Mar 29 2008

A Master on African governance

Category: Uncategorized<ADMINNICENAME> @ 4:14 PM

Robert Bates, the Harvard scholar on African politics, has a new book out, “When Things Fell Apart,” about state-failure in late 20th century Africa. Bates is justly famous among students of Africa for his seminal book on states and markets in Africa, published some quarter-century ago. His new book aims to describe why African societies — and the governments that serve them — did so poorly even after recognizing the importance of markets. His book, while brief, is studded with great insights and, to my eyes, intended as a counterweight to reductionist arguments by others, notably the Oxford professor Paul Collier and Columbia’s Jeff Sachs, that the African state is essentially powerless in the face of wars over “greed and grievance” or geographic forces that isolate and undermine political actors. In a bid to undercut the ciricularity of these arguments, Bates tries to put politics — as a human activity — back in the center of the African condition. His diagnosis of the problem is familiar, but his suggested remedies are not.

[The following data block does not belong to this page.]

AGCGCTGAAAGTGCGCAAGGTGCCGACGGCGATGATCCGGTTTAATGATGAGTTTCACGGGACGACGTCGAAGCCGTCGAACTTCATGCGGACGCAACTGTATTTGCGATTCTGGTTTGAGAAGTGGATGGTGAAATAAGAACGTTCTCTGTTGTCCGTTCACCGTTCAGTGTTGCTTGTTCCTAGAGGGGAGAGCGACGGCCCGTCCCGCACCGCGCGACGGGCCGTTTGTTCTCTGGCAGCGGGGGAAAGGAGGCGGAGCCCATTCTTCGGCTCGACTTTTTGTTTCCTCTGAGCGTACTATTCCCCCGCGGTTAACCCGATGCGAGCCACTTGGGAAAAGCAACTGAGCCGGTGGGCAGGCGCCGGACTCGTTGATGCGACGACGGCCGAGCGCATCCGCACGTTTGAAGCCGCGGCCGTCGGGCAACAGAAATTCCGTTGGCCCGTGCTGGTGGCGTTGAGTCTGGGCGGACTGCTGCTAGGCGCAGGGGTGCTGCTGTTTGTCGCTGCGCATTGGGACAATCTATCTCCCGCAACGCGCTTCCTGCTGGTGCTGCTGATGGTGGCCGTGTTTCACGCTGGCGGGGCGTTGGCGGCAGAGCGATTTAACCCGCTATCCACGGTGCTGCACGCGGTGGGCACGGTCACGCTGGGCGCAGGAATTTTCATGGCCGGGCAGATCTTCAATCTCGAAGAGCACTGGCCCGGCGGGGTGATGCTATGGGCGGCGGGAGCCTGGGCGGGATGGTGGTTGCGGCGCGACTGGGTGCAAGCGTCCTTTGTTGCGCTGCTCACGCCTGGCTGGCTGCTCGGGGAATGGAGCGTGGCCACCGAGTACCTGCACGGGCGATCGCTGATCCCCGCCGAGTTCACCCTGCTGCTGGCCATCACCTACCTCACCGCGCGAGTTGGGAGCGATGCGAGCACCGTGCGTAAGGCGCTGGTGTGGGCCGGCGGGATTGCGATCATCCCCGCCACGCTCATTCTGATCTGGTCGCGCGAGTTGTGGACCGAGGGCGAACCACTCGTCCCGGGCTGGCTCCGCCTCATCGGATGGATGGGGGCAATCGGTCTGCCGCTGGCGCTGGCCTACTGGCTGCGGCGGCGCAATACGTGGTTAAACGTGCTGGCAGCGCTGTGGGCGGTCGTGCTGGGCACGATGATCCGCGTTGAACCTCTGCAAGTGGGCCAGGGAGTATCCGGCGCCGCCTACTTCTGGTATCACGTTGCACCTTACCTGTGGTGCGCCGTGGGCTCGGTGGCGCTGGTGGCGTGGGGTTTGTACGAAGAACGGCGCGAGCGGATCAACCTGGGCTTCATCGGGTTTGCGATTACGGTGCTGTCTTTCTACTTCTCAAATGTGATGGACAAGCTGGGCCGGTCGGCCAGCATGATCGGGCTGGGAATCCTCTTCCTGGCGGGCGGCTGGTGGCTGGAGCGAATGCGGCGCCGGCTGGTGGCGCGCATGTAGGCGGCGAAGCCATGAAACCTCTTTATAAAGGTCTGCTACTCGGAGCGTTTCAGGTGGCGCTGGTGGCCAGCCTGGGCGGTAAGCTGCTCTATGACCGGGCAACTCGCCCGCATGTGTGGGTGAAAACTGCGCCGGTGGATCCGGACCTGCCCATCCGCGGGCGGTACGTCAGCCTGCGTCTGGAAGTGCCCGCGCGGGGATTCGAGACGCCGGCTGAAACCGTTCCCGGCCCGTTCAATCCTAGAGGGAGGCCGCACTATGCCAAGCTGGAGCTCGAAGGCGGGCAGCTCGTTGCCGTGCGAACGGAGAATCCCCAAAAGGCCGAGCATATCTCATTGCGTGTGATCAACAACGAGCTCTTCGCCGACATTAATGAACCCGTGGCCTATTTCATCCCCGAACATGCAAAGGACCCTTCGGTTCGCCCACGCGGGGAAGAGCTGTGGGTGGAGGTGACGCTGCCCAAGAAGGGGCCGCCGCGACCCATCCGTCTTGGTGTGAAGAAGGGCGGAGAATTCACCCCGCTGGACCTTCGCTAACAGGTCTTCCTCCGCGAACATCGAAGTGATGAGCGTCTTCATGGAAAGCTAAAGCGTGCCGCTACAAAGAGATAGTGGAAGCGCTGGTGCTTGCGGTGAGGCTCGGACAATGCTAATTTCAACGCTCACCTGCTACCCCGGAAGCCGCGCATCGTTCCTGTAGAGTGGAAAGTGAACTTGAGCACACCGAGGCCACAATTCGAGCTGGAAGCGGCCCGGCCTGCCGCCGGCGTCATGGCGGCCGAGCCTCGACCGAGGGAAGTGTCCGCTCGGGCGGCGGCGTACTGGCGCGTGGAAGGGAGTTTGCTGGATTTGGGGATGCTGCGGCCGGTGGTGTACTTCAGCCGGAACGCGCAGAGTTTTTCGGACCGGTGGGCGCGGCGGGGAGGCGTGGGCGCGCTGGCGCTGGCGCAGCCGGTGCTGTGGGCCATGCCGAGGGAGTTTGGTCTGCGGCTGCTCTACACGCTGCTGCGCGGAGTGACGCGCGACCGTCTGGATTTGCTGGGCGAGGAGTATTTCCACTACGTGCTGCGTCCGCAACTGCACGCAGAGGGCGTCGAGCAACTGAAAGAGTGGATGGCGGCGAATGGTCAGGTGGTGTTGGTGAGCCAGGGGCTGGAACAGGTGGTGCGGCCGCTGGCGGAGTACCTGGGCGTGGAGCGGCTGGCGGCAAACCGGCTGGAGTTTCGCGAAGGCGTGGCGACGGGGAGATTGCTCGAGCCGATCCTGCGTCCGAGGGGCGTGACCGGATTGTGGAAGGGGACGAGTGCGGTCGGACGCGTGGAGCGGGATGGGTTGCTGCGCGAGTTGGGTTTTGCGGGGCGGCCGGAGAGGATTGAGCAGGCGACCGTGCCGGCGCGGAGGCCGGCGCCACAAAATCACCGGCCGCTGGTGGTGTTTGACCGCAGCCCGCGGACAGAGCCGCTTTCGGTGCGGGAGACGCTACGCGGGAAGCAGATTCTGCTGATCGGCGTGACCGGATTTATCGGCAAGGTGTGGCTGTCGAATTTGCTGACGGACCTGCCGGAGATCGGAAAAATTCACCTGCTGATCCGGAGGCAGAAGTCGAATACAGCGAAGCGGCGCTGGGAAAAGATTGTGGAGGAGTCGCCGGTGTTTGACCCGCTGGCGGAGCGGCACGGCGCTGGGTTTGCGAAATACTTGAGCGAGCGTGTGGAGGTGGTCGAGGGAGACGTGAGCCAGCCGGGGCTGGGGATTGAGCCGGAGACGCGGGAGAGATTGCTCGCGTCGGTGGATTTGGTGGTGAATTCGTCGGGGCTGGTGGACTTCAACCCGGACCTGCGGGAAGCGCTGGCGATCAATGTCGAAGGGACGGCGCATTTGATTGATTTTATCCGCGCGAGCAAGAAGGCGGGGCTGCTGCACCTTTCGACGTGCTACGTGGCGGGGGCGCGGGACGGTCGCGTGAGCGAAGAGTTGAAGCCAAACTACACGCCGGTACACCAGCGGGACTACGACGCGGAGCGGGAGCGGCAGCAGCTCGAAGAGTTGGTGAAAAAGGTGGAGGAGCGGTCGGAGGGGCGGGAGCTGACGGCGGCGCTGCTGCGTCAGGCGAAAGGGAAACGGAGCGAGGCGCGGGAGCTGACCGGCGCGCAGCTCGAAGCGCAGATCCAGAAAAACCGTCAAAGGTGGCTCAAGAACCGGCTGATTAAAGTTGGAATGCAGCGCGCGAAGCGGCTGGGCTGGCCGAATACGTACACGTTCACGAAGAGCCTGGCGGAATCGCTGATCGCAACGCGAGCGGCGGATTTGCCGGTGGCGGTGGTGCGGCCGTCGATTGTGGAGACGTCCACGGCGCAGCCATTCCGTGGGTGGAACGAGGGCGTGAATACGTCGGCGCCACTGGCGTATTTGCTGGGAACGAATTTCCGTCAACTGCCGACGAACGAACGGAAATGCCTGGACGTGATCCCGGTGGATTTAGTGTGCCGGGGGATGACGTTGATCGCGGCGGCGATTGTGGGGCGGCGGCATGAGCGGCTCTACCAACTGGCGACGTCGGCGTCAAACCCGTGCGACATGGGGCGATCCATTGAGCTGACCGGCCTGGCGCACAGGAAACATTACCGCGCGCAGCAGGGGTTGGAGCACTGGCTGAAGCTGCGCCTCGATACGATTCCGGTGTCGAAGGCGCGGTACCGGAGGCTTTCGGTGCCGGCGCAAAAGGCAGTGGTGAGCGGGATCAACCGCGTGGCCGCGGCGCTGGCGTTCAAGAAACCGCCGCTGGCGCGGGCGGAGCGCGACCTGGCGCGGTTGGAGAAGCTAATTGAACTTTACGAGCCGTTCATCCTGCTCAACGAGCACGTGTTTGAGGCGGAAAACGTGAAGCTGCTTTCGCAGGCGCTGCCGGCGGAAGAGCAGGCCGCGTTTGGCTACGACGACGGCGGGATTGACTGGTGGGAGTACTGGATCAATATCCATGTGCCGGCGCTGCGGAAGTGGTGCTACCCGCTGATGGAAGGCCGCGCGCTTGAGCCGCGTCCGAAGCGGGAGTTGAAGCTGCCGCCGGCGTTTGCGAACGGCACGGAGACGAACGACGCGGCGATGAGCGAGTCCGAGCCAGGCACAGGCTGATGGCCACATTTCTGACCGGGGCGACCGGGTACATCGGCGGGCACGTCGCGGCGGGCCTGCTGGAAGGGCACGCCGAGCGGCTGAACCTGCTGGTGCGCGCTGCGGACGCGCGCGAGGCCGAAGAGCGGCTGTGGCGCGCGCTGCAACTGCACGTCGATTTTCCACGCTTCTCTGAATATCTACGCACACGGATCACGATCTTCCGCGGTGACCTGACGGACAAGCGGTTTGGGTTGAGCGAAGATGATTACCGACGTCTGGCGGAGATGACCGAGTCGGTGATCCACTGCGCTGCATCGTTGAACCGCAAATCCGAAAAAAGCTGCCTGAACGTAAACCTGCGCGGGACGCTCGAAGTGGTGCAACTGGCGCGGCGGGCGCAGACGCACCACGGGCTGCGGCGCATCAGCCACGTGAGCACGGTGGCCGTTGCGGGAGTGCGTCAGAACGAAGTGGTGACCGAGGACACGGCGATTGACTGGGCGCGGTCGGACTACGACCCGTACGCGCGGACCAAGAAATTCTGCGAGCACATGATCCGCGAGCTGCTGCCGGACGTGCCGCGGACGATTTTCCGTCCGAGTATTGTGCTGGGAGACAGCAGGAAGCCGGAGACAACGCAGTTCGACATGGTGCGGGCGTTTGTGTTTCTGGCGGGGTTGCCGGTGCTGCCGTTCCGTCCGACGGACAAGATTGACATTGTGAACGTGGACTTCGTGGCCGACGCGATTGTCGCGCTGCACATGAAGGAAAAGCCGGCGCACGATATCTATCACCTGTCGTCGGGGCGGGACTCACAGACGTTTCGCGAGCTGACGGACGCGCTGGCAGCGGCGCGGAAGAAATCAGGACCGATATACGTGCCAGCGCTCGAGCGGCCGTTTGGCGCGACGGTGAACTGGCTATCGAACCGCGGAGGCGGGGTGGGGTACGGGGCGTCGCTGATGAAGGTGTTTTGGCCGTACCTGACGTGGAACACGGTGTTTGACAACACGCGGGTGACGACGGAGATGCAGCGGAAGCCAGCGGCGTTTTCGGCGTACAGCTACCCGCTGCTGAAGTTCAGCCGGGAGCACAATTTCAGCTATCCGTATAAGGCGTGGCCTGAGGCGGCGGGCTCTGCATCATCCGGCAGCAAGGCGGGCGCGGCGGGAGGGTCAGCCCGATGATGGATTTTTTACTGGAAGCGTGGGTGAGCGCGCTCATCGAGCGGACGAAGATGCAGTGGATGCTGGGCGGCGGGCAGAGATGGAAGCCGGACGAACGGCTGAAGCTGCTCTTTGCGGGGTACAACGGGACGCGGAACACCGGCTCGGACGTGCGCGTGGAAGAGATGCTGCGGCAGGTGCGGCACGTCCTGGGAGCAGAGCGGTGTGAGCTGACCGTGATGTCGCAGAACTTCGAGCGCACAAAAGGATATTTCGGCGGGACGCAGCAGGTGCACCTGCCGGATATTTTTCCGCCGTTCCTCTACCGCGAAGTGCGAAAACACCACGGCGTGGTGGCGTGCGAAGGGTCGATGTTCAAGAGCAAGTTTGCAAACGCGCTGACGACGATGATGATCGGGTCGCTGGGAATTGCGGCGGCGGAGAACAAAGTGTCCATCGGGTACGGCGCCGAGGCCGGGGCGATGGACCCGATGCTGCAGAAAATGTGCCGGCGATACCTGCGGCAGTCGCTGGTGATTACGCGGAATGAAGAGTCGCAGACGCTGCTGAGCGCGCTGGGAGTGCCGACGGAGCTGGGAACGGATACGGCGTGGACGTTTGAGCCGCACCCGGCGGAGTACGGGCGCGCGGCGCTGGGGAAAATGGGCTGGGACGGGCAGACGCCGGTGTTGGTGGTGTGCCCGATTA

Reading Bates, who writes in his new book that “electoral competition and state failure go together,” is an excellent companion to those trying to make sense out of Zimbabwe’s farcical eletions this weekend — or even the prolonged political stalemate in Kenya, where narrow election results highlights the importance, not of electoral contests, but of the benefits of power-sharing, regional autonomy and the necessity of a new winner-not-take-all electoral structure.

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